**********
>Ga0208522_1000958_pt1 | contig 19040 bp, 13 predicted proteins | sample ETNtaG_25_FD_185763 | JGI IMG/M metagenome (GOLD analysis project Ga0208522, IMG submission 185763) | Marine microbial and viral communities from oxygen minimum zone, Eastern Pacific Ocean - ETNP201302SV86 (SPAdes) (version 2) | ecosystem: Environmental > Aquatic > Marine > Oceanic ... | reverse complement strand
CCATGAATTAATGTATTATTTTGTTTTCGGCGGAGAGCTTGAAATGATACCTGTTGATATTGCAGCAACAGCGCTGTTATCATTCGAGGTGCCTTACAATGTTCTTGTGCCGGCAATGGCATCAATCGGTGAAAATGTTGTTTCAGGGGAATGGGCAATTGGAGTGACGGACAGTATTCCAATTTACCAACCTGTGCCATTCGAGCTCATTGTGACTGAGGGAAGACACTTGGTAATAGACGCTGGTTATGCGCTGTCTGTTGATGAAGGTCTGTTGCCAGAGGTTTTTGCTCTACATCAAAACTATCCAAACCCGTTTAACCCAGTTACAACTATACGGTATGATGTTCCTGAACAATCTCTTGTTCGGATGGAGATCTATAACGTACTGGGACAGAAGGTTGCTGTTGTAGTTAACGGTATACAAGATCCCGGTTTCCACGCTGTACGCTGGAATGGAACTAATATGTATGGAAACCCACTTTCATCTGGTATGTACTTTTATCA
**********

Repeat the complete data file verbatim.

>Ga0208522_1000958_pt1 | contig 19040 bp, 13 predicted proteins | sample ETNtaG_25_FD_185763 | JGI IMG/M metagenome (GOLD analysis project Ga0208522, IMG submission 185763) | Marine microbial and viral communities from oxygen minimum zone, Eastern Pacific Ocean - ETNP201302SV86 (SPAdes) (version 2) | ecosystem: Environmental > Aquatic > Marine > Oceanic ... | reverse complement strand
CCATGAATTAATGTATTATTTTGTTTTCGGCGGAGAGCTTGAAATGATACCTGTTGATATTGCAGCAACAGCGCTGTTATCATTCGAGGTGCCTTACAATGTTCTTGTGCCGGCAATGGCATCAATCGGTGAAAATGTTGTTTCAGGGGAATGGGCAATTGGAGTGACGGACAGTATTCCAATTTACCAACCTGTGCCATTCGAGCTCATTGTGACTGAGGGAAGACACTTGGTAATAGACGCTGGTTATGCGCTGTCTGTTGATGAAGGTCTGTTGCCAGAGGTTTTTGCTCTACATCAAAACTATCCAAACCCGTTTAACCCAGTTACAACTATACGGTATGATGTTCCTGAACAATCTCTTGTTCGGATGGAGATCTATAACGTACTGGGACAGAAGGTTGCTGTTGTAGTTAACGGTATACAAGATCCCGGTTTCCACGCTGTACGCTGGAATGGAACTAATATGTATGGAAACCCACTTTCATCTGGTATGTACTTTTATCA